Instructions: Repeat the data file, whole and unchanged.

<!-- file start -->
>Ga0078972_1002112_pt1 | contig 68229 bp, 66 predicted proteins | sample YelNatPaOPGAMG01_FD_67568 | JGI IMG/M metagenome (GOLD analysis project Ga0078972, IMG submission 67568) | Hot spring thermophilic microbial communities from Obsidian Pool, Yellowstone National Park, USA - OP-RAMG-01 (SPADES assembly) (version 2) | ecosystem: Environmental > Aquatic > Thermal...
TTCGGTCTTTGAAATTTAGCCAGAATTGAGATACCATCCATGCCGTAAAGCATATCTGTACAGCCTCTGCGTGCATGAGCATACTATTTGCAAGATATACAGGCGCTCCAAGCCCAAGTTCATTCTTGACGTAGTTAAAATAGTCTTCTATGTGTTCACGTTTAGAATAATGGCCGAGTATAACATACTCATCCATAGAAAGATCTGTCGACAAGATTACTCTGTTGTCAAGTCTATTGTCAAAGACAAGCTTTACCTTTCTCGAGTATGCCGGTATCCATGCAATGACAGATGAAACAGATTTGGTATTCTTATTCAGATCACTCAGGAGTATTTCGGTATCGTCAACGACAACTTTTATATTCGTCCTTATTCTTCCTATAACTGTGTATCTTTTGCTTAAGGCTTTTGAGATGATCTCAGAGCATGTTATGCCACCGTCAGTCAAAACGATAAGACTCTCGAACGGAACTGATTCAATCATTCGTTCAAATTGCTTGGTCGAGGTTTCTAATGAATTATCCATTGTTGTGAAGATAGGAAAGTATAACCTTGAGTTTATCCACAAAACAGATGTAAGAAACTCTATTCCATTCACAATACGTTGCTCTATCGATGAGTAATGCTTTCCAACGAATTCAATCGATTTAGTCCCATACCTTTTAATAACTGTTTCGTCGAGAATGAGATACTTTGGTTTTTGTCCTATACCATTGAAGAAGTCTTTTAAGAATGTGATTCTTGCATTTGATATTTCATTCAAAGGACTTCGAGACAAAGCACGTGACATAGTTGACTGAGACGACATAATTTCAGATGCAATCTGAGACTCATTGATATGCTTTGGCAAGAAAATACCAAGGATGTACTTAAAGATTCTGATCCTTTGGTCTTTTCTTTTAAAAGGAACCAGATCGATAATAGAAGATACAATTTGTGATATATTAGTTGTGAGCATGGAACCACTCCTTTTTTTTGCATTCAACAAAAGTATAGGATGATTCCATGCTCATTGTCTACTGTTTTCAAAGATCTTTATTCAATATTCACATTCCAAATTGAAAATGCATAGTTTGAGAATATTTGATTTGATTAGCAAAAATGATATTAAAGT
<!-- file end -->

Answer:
>Ga0078972_1002112_pt1 | contig 68229 bp, 66 predicted proteins | sample YelNatPaOPGAMG01_FD_67568 | JGI IMG/M metagenome (GOLD analysis project Ga0078972, IMG submission 67568) | Hot spring thermophilic microbial communities from Obsidian Pool, Yellowstone National Park, USA - OP-RAMG-01 (SPADES assembly) (version 2) | ecosystem: Environmental > Aquatic > Thermal...
TTCGGTCTTTGAAATTTAGCCAGAATTGAGATACCATCCATGCCGTAAAGCATATCTGTACAGCCTCTGCGTGCATGAGCATACTATTTGCAAGATATACAGGCGCTCCAAGCCCAAGTTCATTCTTGACGTAGTTAAAATAGTCTTCTATGTGTTCACGTTTAGAATAATGGCCGAGTATAACATACTCATCCATAGAAAGATCTGTCGACAAGATTACTCTGTTGTCAAGTCTATTGTCAAAGACAAGCTTTACCTTTCTCGAGTATGCCGGTATCCATGCAATGACAGATGAAACAGATTTGGTATTCTTATTCAGATCACTCAGGAGTATTTCGGTATCGTCAACGACAACTTTTATATTCGTCCTTATTCTTCCTATAACTGTGTATCTTTTGCTTAAGGCTTTTGAGATGATCTCAGAGCATGTTATGCCACCGTCAGTCAAAACGATAAGACTCTCGAACGGAACTGATTCAATCATTCGTTCAAATTGCTTGGTCGAGGTTTCTAATGAATTATCCATTGTTGTGAAGATAGGAAAGTATAACCTTGAGTTTATCCACAAAACAGATGTAAGAAACTCTATTCCATTCACAATACGTTGCTCTATCGATGAGTAATGCTTTCCAACGAATTCAATCGATTTAGTCCCATACCTTTTAATAACTGTTTCGTCGAGAATGAGATACTTTGGTTTTTGTCCTATACCATTGAAGAAGTCTTTTAAGAATGTGATTCTTGCATTTGATATTTCATTCAAAGGACTTCGAGACAAAGCACGTGACATAGTTGACTGAGACGACATAATTTCAGATGCAATCTGAGACTCATTGATATGCTTTGGCAAGAAAATACCAAGGATGTACTTAAAGATTCTGATCCTTTGGTCTTTTCTTTTAAAAGGAACCAGATCGATAATAGAAGATACAATTTGTGATATATTAGTTGTGAGCATGGAACCACTCCTTTTTTTTGCATTCAACAAAAGTATAGGATGATTCCATGCTCATTGTCTACTGTTTTCAAAGATCTTTATTCAATATTCACATTCCAAATTGAAAATGCATAGTTTGAGAATATTTGATTTGATTAGCAAAAATGATATTAAAGT